Parks advocates urged to 'speak up, speak out' against cuts
Waterford — In the face of “severe” cutbacks proposed for the agency, state Department of Energy and Environmental Protection Commissioner Rob Klee urged state parks advocates to “continue to be that loud voice speaking up and speaking out about the importance of these places.”
Klee, speaking to about 75 people gathered for the annual meeting of the Connecticut Forest & Park Association at Harkness Memorial State Park, said that whatever version of the state budget is finally adopted, his agency “will continue to shrink.” But he said that DEEP staff are continuing to try to find new, more efficient ways of managing their responsibilities, including taking care of state parks and forests.
Last week, Gov. Dannel P. Malloy released a revised two-year budget proposal that would cut support from the state’s general fund to DEEP to about $52 million annually, $11.4 million less than the current year. That amount is more than triple the cut proposed in the original budget plan released by Malloy in February.
To absorb that kind of cut, Klee said, funding for state parks and forests would be slashed in order to leave the agency with enough resources for essential services. The agency, which now has about 900 employees, has been reduced by more than 100 staff members due to attrition over the last two years, and another 22 received layoff notices last week. Among them were 12 parks maintainers.
“Our first priority has to be protection of public health and the environment,” Klee said. “That means that most of the cuts are falling on the conservation side. It would mean pulling back to a few shoreline parks, and extreme passive management of the rest.”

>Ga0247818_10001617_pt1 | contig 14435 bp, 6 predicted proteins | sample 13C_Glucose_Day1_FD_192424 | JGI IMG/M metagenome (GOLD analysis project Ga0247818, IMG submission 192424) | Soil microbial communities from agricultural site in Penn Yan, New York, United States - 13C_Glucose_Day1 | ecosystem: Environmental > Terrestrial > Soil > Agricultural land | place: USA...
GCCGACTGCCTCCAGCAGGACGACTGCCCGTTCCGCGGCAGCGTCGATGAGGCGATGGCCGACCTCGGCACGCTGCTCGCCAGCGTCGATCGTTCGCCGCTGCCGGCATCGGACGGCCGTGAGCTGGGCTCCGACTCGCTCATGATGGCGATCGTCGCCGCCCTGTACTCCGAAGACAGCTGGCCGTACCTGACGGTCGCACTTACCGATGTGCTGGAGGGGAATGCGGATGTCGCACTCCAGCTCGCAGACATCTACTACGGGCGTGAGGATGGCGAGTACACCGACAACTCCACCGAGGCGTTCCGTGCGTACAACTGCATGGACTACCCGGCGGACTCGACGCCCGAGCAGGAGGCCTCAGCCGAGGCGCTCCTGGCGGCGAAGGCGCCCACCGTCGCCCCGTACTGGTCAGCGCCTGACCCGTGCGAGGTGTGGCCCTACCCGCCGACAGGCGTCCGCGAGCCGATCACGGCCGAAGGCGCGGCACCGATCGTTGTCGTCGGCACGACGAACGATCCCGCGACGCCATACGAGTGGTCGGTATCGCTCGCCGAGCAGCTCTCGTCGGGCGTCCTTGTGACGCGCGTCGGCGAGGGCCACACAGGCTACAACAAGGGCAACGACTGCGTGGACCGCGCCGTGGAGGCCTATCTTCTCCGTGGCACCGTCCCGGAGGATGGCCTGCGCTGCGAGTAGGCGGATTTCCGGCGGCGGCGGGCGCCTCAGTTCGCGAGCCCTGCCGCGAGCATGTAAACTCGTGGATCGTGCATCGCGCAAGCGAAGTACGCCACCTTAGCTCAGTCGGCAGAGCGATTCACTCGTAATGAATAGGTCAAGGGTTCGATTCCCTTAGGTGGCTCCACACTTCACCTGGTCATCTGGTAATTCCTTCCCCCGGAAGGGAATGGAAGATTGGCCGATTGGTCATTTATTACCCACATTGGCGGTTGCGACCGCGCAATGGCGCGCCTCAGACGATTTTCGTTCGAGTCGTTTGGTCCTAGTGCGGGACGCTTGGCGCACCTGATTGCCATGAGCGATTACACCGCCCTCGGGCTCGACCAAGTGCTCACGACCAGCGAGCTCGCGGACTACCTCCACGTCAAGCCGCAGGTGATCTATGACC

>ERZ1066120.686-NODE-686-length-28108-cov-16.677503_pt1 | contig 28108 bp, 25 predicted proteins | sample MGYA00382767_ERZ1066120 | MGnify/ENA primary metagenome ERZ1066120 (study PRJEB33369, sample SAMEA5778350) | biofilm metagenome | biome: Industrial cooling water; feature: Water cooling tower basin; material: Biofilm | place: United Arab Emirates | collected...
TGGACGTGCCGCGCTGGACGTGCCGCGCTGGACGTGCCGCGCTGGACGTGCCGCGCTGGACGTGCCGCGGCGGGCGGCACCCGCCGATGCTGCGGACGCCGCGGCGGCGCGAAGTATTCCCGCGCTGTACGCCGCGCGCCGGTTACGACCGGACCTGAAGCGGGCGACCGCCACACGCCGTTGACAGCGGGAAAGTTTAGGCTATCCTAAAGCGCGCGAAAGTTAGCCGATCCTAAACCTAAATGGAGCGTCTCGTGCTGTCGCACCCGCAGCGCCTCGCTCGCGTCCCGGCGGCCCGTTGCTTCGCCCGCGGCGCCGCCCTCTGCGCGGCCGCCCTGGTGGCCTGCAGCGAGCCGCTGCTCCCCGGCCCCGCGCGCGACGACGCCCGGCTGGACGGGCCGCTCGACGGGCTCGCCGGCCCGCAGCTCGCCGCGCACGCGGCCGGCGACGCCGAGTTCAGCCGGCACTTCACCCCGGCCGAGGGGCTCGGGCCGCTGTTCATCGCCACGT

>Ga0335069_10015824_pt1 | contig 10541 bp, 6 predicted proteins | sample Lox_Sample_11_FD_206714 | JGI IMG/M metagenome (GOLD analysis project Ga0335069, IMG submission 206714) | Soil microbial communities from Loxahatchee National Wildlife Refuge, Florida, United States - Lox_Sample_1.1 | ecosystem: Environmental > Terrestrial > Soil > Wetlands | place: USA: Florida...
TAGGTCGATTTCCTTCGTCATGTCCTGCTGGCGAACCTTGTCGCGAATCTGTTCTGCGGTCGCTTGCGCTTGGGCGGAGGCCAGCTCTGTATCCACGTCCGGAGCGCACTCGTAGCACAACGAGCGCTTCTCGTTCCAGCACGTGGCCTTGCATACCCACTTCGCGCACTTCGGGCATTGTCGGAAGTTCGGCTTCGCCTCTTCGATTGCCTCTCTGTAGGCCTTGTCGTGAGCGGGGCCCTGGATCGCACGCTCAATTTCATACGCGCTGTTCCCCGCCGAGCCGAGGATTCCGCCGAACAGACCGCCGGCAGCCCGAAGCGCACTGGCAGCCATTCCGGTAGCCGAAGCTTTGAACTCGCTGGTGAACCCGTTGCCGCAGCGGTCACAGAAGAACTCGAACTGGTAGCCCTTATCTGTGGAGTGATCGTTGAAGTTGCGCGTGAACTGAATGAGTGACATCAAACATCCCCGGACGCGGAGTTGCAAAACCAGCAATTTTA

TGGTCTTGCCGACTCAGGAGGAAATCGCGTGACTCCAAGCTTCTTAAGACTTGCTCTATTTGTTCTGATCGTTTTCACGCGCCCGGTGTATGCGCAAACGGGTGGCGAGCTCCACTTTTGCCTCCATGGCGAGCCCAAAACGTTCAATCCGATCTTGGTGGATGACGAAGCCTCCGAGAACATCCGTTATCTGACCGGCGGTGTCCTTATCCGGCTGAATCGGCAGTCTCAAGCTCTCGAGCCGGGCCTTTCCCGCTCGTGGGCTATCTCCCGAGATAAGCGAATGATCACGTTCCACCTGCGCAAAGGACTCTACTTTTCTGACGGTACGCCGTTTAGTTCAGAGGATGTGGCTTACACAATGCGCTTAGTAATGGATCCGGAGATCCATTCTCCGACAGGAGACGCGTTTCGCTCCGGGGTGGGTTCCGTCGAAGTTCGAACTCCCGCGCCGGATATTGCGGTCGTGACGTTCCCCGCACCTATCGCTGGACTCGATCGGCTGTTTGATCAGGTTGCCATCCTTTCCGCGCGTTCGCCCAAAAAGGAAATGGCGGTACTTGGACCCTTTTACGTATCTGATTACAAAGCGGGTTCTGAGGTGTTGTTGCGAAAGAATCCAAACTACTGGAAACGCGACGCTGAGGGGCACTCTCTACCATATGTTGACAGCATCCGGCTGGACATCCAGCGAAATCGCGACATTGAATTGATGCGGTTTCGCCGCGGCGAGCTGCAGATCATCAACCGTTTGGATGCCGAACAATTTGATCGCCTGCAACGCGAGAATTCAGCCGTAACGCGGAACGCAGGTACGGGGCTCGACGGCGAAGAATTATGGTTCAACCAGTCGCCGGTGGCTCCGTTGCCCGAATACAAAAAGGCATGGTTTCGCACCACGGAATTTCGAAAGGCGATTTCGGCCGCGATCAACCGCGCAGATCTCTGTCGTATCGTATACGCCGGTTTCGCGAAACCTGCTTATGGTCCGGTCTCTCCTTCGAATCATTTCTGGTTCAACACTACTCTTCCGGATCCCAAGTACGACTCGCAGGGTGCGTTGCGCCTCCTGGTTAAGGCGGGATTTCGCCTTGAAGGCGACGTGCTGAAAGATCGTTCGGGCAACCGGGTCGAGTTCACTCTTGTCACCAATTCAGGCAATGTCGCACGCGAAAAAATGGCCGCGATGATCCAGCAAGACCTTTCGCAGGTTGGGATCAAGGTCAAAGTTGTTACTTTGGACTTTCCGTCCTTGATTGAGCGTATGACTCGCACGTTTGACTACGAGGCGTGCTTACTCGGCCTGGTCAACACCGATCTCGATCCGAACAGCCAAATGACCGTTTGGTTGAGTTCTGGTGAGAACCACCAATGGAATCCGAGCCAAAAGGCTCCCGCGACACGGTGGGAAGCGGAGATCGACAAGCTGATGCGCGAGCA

The state budget crisis, he noted, comes as federal funding for the agency also is threatened.
President Donald Trump’s proposed budget would reduce funding that comes to DEEP from the Environmental Protection Agency, the National Oceanic and Atmospheric Administration and the Department of Energy by $11 million, Klee said. Federal funds provide about one-quarter of DEEP’s total $175 million annual budget.
Included in some of the alternative state budget plans now being considered by the state legislature, Klee said, is a “passport to parks” program that DEEP proposed as a new way of funding parks. It would add a $10 charge to all vehicle registration fees, and give drivers of all vehicles with Connecticut license plates free admission to the parks. The approximately $14 million in funds this would generate would go directly to parks.
Currently, park admission fees go to the state’s general fund, and about $6 million is returned to the parks annually for maintenance and operations.
“The passport to parks would open up all of the parks to all of our citizens, and make them a shared investment,” Klee said.
Joe Hickey of Wethersfield, a former DEEP employee and honorary director of the Forest & Park Association, said the proposed cuts to parks would undermine their economic value to the state.
“If the parks are going to be starved,” he said, “it’s going to cut into tourism. You can’t have it both ways.”
Klee agreed, noting an analysis that quantified the economic activity generated by parks at $1 billion annually. He urged members of the audience to advocate for parks with their legislators, arguing for the parks' value for the state’s economy, for the physical and mental well-being of the state's youth and adults, for protection of ecosystems and to give the state better resiliency against climate change. He said that, despite the grim outlook, he remains hopeful the damage will be less severe than currently anticipated.
“This is a pretty significant storm,” Klee said. “But we also have resilience built in. We will get through this.”
Eric Hammerling, executive director of the Forest & Parks Association, told members they will need to be “aggressive” to get lawmakers to support parks.
“We can’t let these things happen,” he said.
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